More than 2 million pairs of eclipse glasses at nearly 5,000 STAR_Net libraries all over the nation will be given away in August to ensure viewers enjoy the much-anticipated total solar eclipse safely.

While the Atlanta-Fulton Public Library System libraries have stopped giving out eclipse glasses, the system announced Thursday that it would be hosting eclipse viewing parties at multiple branches and at Woodruff Park, where eclipse glasses will be given out as supplies last.

» RELATED: Don’t get scammed — Safe, NASA-approved eclipse glasses and where to snag a pair

According to the official system website, the following libraries in the Atlanta-Fulton Public Library System will be participating with special eclipse watch parties on Monday, Aug. 21, where folks will have the chance to snag a free pair of eclipse glasses.

Adamsville-Collier Heights Library

Adams Park Library

Northeast/Spruill Oaks Library

Northwest Library at Scott’s Crossing

Northside Library

Ocee Library

Ponce de Leon Library

Washington Park Library

Approximately 400 pairs of eclipse glasses will also be given out at the library system’s Woodruff Park watch party in downtown Atlanta on a first-come, first-serve basis, according to a Thursday press release.

In addition to the free eclipse glasses, some events will feature live “eclipse-themed” music, a pop-up library, arts and crafts for kids, refreshments and more.

For a full list of upcoming events in the Atlanta-Fulton Public Library System, visit afpls.org.

Eclipse-watchers in the Atlanta area will experience a partial, not total solar eclipse, around 2:35 p.m. EDT.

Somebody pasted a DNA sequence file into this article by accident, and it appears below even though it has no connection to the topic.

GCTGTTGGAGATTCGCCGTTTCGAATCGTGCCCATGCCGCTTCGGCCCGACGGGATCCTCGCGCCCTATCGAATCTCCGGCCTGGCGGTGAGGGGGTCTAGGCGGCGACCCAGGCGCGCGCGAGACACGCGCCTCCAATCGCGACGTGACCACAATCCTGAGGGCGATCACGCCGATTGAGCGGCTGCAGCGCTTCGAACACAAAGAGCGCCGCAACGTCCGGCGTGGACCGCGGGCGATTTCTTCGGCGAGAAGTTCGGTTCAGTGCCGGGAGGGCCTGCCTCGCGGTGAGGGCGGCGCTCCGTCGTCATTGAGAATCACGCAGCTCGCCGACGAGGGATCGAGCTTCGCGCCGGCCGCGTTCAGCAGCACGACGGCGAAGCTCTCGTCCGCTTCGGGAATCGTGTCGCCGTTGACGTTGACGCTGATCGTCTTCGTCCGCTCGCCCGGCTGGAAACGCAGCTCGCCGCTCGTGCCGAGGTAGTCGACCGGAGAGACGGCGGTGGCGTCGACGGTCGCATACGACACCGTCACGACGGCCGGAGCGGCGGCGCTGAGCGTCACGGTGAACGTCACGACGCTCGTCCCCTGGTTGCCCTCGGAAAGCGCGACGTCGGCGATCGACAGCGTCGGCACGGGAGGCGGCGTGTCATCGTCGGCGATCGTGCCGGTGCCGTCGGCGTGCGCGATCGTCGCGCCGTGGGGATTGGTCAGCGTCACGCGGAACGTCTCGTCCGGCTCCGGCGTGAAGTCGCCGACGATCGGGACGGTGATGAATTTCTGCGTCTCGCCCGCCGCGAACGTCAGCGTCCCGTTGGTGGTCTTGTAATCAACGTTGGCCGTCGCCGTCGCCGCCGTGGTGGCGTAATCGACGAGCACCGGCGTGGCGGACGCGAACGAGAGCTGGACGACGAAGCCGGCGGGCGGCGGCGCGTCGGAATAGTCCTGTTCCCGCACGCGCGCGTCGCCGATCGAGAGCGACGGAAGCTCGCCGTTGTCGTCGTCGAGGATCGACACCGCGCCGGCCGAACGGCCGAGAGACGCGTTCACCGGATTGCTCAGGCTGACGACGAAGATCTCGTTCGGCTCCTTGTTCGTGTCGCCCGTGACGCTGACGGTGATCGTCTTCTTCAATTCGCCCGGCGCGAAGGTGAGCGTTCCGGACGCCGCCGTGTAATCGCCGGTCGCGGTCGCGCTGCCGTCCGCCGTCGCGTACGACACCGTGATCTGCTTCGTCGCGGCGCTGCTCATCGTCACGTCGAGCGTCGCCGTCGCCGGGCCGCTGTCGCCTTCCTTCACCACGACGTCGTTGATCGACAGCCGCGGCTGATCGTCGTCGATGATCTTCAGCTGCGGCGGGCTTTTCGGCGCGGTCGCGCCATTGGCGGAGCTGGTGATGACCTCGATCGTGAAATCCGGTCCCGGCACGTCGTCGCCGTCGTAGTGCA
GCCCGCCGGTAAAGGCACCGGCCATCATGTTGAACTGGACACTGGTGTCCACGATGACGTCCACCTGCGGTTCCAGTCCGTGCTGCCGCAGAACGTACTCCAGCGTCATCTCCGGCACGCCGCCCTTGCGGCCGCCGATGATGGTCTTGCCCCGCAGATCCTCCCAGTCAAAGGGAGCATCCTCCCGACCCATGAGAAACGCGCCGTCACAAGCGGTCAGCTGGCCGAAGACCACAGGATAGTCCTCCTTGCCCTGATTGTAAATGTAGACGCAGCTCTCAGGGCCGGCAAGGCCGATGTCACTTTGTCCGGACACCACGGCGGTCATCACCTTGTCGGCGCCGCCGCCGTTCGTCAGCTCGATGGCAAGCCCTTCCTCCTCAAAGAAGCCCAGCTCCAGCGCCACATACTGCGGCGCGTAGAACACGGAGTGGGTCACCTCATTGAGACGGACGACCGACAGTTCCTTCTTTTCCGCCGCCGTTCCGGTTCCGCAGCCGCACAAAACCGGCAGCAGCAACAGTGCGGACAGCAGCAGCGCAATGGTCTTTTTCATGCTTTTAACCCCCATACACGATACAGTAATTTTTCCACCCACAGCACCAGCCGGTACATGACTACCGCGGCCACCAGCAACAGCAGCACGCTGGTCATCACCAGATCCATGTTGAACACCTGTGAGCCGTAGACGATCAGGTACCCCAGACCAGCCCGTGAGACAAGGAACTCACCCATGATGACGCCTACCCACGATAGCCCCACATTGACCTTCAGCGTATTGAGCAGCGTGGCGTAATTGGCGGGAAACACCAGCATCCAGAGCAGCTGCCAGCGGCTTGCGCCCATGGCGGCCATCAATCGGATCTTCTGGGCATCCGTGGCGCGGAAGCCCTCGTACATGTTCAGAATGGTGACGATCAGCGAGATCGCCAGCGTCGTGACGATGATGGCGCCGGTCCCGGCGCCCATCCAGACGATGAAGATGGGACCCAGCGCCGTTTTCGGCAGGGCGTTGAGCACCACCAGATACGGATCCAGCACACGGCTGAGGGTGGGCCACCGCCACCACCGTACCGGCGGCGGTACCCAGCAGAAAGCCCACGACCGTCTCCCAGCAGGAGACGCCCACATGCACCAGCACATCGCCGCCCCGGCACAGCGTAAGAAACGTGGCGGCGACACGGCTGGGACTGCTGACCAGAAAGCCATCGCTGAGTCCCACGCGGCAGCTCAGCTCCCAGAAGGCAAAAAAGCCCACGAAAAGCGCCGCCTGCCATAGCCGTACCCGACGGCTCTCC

To experience a total eclipse, you’ll have to drive toward the northeastern corner of Georgia.

These glasses will be offered at the libraries’ educational events, lectures and other eclipse-centric programs. Resources are limited. Contact your local library for more information.

» RELATED: Get your free eclipse glasses at these metro Atlanta libraries in time for August’s rare total solar eclipse

Here’s a full list of participating STAR_Net libraries in metro Atlanta:

Atlanta-Fulton Public Library System

One Margaret Mitchell Square NW

Mechanicsville branch

400 Formwalt St. SW

South Fulton Library (Union City)

4055 Flat Shoals Road

Cobb

Gritters Library (Marietta)

880 Shaw Park Road

Smyrna Library

100 Village Green Circle

Switzer Library (Marietta)

266 Roswell St. NE

Vinings branch

4290 Paces Ferry Road SE

» RELATED: How Georgians can watch the rare total solar eclipse this summer 

North Fulton

Alpharetta Library 
10 Park Plaza

East Roswell Library 
2301 Holcomb Bridge Road

Milton Library

855 Mayfield Road

Roswell Library

115 Norcross St.

» RELATED: This map shows exactly where (and when) the total solar eclipse will cross Georgia this August 

DeKalb

DeKalb County Public Library

215 Sycamore St.

Salem-Panola

5137 Salem Road

Gwinnett

Grayson branch

700 Grayson Pkwy

Gwinnett County Public Library 

6025 Buford Hwy

Hamilton Mill branch

3690 Braselton Hwy

Lawrenceville branch

1001 Lawrenceville Hwy

Snellville branch

2740 Lenora Church Road

Suwanee branch 

361 Main St.

» RELATED: Solar eclipse events in Georgia

Don’t see your local library on the list? Simply reach out and ask if the location will be offering the free glasses and how you can get your hands on a pair.

For a full list of Georgia libraries, use this map from STAR_Net, NASA and the Moore Foundation.

This story has been updated.